The RFM model allows businesses to support personalization efforts, which includes creating more personalized marketing campaigns or website and in-app experiences for logged-in customers. This in turn increases engagement, as it provides relevant messaging and offers to the current customer persona or group. 

This helps improve upon conducting a cohort analysis along with increasing retention. In terms of the former, an RFM analysis helps provide more info of customer behavior within different cohorts. As for the latter, personalization allows companies to provide more tailored experiences and messaging — the kind that can resonate more strongly with customers, thereby retaining them, either via engagement or keeping the business on their minds. 

Finally, RFM segmentation plays a role in customer retention, which is of the essence for any business. Although customer acquisition is important, retention carries even more weight for businesses, as existing customers are 50% more likely to try a business’s new product. In addition, 9% of businesses lose customers when they don't take customer retention seriously.

When products, services and experiences are personalized and engaging, customers are more likely to remain patronizing a business. Thus, the RFM model contributes to customer loyalty.

The RFM Model and Scores

The RFM model segments customers based on a scoring system. 

Each data point — recency, frequency and monetary value — is typically assigned a score of 1 to 5. 1 is the lowest score, signaling a poor ranking of the data point, while 5 is the highest and signals the most positive ranking.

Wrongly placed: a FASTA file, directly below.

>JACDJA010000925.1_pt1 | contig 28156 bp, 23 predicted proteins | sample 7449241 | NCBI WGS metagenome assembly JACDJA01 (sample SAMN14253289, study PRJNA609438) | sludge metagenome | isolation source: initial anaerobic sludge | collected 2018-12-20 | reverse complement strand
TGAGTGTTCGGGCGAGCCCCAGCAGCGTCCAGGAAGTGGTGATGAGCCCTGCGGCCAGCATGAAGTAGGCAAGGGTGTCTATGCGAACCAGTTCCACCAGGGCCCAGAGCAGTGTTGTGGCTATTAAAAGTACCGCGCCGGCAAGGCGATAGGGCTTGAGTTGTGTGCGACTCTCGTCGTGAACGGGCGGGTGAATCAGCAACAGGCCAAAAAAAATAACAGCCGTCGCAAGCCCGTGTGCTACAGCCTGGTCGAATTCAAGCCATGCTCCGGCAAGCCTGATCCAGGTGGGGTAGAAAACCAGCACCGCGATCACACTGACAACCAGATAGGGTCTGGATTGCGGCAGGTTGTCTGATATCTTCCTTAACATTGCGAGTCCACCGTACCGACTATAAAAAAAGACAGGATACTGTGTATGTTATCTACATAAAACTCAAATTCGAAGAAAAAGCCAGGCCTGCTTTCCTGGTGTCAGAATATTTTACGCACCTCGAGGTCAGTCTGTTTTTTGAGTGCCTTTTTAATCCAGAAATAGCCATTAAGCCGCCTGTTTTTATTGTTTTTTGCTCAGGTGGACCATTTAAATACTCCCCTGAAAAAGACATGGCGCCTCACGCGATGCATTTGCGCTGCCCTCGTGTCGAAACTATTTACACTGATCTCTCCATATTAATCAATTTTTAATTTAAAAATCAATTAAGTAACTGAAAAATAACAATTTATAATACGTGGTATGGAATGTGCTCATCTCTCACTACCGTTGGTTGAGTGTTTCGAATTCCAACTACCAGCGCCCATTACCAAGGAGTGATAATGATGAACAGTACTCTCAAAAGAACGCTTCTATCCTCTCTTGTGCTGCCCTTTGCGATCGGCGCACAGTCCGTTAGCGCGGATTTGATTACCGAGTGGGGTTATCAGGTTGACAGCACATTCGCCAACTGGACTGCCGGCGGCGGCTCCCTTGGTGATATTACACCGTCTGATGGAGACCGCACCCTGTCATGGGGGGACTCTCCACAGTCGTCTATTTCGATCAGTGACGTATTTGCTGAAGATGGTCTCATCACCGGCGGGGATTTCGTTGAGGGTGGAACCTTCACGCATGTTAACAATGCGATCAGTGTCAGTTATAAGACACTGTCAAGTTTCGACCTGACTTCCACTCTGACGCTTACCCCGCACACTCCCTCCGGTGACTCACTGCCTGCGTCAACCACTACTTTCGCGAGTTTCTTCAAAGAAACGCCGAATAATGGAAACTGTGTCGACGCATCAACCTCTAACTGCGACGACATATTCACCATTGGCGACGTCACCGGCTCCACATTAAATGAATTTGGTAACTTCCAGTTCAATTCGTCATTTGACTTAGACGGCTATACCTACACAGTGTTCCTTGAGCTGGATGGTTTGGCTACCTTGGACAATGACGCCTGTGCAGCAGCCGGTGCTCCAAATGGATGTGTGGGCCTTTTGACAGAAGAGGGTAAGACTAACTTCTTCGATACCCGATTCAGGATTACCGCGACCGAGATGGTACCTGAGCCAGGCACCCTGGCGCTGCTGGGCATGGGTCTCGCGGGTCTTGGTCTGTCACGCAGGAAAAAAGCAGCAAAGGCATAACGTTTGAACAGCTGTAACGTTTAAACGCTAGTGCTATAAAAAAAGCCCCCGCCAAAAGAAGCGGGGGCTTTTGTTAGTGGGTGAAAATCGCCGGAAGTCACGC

An RFM cell is the collection of the three values for each customer. Companies can average these values together, then sort their customers from highest to lowest to identify the value of each. 

Using this scale, each customer can have a score from 111 to 555, with a total of 64 possible combinations, or 64 customer personas from just three points of data.

The scaling systems used in different companies that perform an RFM analysis will differ. Some will use a scale of 1-4, while others may elongate it to 1-10.

Examples of Personas Based on Their RFM Scores

Given the numerous customer personas that businesses can uncover after performing an RDM analysis, there are several key personas they ought to understand. These personas have critical consequences for businesses.

The following lists several major customer personas that an RFM segmentation brings to light, along with the most appropriate marketing campaign to target them with:

The Brand Champion (R=5, F=5, M=5)

This persona represents the ideal customer, as it exhibits the highest possible RFM cell, which is a representation of the 3 scores. When customers are correctly nurtured, they can become brand champions, spreading positive feedback about a business, thereby bringing more customers to a business themselves.